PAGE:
RTAs plugins RAM or CPU?

Discussion in 'Tracking / Mixing / Editing' started by Gertok, Jul 30, 2009.

  1. Gertok

    Gertok Guest

    Hi, we have a computer at the practice space. Its a 2.4GHz Athlon (single core) We installed EZdrummer and it would not run until we dropped another 1gb of ram in there. I figure its because it loads drumkit sounds into the ram and drumkit takes about 450mb.
    Mother board will support up to 4gb of ram. Is it worth adding?
    We just did a demo recording to see how many tracks we will need for the album and it will be 6-8 guitar tracks (2xChugs, Octave, 5th, 4th, Some chord voicings, ocassional guitar harmonies and solos) 2 bass tracks(Dry and Sansamp) 8 for drums 3-4 for vocals and back vocals and 1-2 for sound fx.
    So about 24 tracks. I am pretty sure every single track will have some eq. compression, some will have reverb, delay etc.

    We run system on 250gb Sata and run protools on 500gb sata (also save projects there). Its XP sp3, with nothing else installed except for protools and plugins. Today it will have 3gb of ram in it. Is it worth adding 1 more?
     
  2. Codemonkey

    Codemonkey Well-Known Member

    Is it 64bit XP or not?
    Odds are on not, so not really.
     
  3. Gertok

    Gertok Guest

    No its not 64bit xp. So why not then?
     
  4. Guitarfreak

    Guitarfreak Well-Known Member

    64 bit can utilize twice the ram that a 32 bit operating system can. The downside is that it actually needs it. 3GB of ram is plenty for a 32 bit.
     
  5. Gertok

    Gertok Guest

    What about the amount of tracks and plugins. Or do plugins such as reverb delay compressor and eq use cpu rather than ram(i would guess so since its an instant processing).
    On the other hand i would think that pro tools loads recorded tracks into ram... so So if each track is about 80mb(for 4-5 min song) than it will be.. 24x80=almost 2000mb. Which will leave a spare gig of ram for system and plugins...
     
  6. song4gabriel

    song4gabriel Active Member

    i dont know how much money or trouble a new mother board would be but you might want to look into a uad card. they are wicked plug ins and all the processing is done in the card (not your computer)

    http://www.uaudio.com/menu/products.html
     
  7. djmukilteo

    djmukilteo Well-Known Member

    WinXP will technically only recognize 3Gb of RAM but you can get some advantage with 4Gb because it will load most of your drivers into the upper 1Gb pageblock and then you still have 3Gb pageblock for the rest of your applications and plugin's etc....bottom line...It doesn't hurt to have it....in fact 2 matched sticks of 2Gb RAM is what I'm running in my system with an RME FF800/Cubase and I've never had any problems....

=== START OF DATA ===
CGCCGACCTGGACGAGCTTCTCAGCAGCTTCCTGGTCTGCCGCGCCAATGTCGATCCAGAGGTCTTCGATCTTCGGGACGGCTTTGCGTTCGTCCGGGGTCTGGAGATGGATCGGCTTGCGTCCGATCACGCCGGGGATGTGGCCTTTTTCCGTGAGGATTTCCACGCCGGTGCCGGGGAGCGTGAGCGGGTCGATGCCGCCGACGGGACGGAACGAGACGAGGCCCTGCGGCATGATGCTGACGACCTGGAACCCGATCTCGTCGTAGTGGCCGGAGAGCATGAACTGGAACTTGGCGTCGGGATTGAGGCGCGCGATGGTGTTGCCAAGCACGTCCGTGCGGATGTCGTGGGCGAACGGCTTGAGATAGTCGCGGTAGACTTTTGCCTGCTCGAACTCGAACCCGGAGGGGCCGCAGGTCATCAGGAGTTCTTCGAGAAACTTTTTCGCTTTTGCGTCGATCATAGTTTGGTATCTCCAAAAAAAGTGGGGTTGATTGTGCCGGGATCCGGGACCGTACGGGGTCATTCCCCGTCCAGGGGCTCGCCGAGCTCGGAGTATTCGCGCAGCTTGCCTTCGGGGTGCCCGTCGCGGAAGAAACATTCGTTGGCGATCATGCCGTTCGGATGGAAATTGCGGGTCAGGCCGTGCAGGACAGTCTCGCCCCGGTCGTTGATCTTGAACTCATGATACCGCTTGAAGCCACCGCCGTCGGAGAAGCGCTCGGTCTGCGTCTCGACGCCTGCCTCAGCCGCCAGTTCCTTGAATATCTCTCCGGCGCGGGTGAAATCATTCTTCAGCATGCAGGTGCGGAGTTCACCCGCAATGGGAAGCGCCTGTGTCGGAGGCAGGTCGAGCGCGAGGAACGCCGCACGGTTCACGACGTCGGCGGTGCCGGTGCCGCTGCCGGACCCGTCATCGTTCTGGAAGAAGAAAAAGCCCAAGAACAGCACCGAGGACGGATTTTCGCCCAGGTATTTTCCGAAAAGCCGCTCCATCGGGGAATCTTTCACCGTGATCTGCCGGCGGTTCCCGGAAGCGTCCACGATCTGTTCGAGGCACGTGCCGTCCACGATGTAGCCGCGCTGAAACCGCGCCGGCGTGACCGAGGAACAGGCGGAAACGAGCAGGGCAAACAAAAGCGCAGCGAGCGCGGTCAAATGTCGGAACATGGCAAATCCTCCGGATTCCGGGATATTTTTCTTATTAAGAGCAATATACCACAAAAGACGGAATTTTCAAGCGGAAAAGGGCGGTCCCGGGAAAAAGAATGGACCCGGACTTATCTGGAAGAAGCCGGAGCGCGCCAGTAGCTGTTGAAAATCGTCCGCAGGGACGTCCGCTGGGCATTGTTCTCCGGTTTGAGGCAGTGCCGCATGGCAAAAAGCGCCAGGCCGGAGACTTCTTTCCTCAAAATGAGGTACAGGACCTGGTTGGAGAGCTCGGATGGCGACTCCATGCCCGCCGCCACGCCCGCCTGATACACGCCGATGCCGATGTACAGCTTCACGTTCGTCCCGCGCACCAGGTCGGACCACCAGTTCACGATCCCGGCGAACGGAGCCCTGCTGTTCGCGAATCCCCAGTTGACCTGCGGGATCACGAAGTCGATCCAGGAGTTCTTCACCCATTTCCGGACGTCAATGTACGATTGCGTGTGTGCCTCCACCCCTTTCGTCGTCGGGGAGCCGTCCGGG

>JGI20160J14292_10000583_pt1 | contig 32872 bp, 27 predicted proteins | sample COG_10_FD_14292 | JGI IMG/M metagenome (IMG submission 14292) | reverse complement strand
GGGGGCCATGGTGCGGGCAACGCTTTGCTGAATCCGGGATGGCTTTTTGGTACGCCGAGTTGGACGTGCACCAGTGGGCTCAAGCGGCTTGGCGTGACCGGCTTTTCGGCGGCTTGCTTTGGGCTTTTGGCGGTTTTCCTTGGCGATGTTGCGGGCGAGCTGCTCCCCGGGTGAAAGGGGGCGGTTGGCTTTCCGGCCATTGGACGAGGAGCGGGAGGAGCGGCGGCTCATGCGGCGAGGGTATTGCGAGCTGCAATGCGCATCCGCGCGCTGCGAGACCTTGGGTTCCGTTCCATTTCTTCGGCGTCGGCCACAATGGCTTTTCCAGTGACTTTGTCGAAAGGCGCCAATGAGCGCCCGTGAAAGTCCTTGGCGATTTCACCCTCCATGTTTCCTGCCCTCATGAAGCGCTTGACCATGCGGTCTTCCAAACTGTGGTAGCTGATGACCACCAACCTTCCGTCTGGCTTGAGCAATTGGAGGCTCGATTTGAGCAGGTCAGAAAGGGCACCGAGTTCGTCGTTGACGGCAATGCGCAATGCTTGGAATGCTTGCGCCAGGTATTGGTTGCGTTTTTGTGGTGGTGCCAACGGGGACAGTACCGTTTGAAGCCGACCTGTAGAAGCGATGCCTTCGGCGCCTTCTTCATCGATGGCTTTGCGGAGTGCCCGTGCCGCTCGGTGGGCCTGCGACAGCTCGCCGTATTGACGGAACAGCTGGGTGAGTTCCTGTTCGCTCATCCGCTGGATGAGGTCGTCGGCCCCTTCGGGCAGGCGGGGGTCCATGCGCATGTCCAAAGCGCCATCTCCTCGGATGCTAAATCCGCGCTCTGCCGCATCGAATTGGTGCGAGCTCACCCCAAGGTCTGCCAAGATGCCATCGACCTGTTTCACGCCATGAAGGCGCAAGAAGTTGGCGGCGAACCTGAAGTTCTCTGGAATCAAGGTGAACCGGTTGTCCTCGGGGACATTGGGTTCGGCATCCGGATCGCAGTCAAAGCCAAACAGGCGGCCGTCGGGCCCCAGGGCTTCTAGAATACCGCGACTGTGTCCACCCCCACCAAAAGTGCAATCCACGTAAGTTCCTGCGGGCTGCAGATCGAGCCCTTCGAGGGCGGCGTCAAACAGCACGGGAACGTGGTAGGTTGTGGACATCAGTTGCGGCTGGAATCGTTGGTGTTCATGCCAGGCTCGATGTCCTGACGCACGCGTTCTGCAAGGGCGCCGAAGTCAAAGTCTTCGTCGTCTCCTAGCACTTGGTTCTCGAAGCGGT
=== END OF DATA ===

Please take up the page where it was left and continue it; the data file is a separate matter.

8. BobRogers

    BobRogers Well-Known Member

    With my mother board (at least as currently configured) it won't even address all of the 4th Gig of RAM. So the 4th DIMM didn't have the bang for the bucks that the other sticks had. But still, it was 40 bucks, so it didn't need to provide that much bang.
     
  9. song4gabriel

    song4gabriel Active Member

    looking back at your post and what your current set up is vs your track needs i dont think you will have any problems. i run sx3, ez drummer, twice the tracks you do and have a computer that is not even in the same league as your
    s
     
  10. Gertok

    Gertok Guest

    Well ok, i guess having 2 gigs in two sticks and 2 512 sticks can work for now and if we run into ram problems than we can always take advantage in 30 days besbuy refund policy :cool:

    But how about a singlecore 2.4ghz athlon? should it be able to work with that many plugins?

    PS. UAD card is out of question - expensive. We might just spend these money for real mixing with engineer.
     
  11. song4gabriel

    song4gabriel Active Member

    yes. i have a a slower athlon processor on a much older pc and can run a project bigger than yours just fine

    just adjust your buffer settings appropraitely, lower buffers when recording (under 11ms) and higher when mixing
     
  12. Guitarfreak

    Guitarfreak Well-Known Member

    That's a hell of a small buffer. Don't small buffers cause dropouts sometimes if your system can't keep up?
     
  13. song4gabriel

    song4gabriel Active Member

    yes. but when you are recording, use small buffers and turn off unneeded plug ins

    when mixing use high buffers and turn on all the plugin ins

    also- are you familiar with the "track freeze" function of cubase? that will give you lots of extra firepower.
     
  14. Codemonkey

    Codemonkey Well-Known Member

    "64 bit can utilize twice the ram that a 32 bit operating system can."

    Twice? It's 2^32 as much, I believe. Considerably more than "twice".

    Computers have a surprising amount of processing power, just so much of it goes to waste.
    Long story short, I saw some code tonight that when optimised and written in assembler (over .NET) it went from 2.4 seconds to 0.1 seconds. Waste less, want less.
     
  15. hueseph

    hueseph Well-Known Member

    Which version of ProTools are you using? PT8 is a hog. I can run it but still get buffer errors with an Athlon x2 7750 BBE running at 3.2GHz.

    RTAS plugins also tend to be a bit more demanding. Particularly the ones that emulate hardware. Namely, most of them. A UAD card would help but only with the plugins for that card. Incidentally, I bought a UAD-1e Express pack for $130. UAD is blowing out the older cards.

    PT7.4 might run a bit smoother and if you're mainly doing audio that would be just fine. PT8 is great for composition and midi but it's a hog. I'm looking into a Phenom II now. Seems that's the only way I'll be able to maintain a reasonable track count.
     

Share This Page